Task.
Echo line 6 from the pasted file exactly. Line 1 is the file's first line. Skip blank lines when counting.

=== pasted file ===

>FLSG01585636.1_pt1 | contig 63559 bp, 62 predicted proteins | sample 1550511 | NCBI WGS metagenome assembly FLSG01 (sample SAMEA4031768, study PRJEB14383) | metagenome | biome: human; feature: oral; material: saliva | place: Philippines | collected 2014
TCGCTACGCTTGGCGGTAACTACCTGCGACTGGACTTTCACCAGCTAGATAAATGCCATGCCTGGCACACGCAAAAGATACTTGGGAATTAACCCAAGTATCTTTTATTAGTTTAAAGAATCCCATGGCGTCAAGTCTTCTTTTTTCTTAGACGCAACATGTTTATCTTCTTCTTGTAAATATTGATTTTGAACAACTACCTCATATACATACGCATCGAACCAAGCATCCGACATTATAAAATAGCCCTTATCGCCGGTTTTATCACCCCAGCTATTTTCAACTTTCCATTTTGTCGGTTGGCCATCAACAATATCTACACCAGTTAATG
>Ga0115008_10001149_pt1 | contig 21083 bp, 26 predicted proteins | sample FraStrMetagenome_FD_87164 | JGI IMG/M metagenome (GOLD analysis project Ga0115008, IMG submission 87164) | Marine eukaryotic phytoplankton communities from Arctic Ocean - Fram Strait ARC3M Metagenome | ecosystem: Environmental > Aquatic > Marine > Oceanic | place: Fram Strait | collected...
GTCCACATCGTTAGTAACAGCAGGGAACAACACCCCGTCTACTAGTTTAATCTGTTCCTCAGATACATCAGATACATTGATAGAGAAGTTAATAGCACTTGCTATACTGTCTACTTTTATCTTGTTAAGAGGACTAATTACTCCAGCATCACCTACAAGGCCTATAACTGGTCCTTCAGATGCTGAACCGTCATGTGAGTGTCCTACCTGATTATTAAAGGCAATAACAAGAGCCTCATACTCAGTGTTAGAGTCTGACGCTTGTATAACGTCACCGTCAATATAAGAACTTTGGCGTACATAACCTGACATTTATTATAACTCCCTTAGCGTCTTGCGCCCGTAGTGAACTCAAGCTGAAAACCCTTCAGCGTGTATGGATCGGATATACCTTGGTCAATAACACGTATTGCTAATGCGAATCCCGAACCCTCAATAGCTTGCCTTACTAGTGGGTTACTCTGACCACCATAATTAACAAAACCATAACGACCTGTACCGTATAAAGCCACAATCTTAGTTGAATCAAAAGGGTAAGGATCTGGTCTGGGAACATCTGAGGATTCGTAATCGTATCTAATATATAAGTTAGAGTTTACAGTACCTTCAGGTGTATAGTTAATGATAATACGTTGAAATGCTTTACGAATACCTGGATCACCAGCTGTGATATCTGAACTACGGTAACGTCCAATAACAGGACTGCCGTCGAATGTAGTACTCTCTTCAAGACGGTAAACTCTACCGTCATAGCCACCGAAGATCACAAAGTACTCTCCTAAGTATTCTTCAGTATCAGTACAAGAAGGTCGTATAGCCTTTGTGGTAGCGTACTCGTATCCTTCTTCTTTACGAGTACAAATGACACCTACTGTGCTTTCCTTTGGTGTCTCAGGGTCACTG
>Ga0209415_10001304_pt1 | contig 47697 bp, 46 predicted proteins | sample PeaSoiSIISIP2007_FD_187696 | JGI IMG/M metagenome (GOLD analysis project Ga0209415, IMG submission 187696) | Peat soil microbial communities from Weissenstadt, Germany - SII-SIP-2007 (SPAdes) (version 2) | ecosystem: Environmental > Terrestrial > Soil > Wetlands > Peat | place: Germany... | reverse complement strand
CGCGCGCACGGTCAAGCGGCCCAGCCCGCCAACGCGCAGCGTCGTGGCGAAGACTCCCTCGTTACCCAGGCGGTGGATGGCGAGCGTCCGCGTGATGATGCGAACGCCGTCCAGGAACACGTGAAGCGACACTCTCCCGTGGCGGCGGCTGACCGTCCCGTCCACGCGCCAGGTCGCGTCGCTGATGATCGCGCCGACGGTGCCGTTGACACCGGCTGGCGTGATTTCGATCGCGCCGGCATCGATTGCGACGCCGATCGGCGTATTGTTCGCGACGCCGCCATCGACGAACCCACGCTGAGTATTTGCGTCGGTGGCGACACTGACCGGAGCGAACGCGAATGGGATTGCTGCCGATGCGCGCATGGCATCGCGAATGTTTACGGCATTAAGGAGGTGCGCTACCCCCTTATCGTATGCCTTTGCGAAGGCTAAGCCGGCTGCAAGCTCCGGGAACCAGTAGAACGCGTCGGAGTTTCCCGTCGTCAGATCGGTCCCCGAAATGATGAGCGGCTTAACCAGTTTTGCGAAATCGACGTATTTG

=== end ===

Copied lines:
CGCGCGCACGGTCAAGCGGCCCAGCCCGCCAACGCGCAGCGTCGTGGCGAAGACTCCCTCGTTACCCAGGCGGTGGATGGCGAGCGTCCGCGTGATGATGCGAACGCCGTCCAGGAACACGTGAAGCGACACTCTCCCGTGGCGGCGGCTGACCGTCCCGTCCACGCGCCAGGTCGCGTCGCTGATGATCGCGCCGACGGTGCCGTTGACACCGGCTGGCGTGATTTCGATCGCGCCGGCATCGATTGCGACGCCGATCGGCGTATTGTTCGCGACGCCGCCATCGACGAACCCACGCTGAGTATTTGCGTCGGTGGCGACACTGACCGGAGCGAACGCGAATGGGATTGCTGCCGATGCGCGCATGGCATCGCGAATGTTTACGGCATTAAGGAGGTGCGCTACCCCCTTATCGTATGCCTTTGCGAAGGCTAAGCCGGCTGCAAGCTCCGGGAACCAGTAGAACGCGTCGGAGTTTCCCGTCGTCAGATCGGTCCCCGAAATGATGAGCGGCTTAACCAGTTTTGCGAAATCGACGTATTTG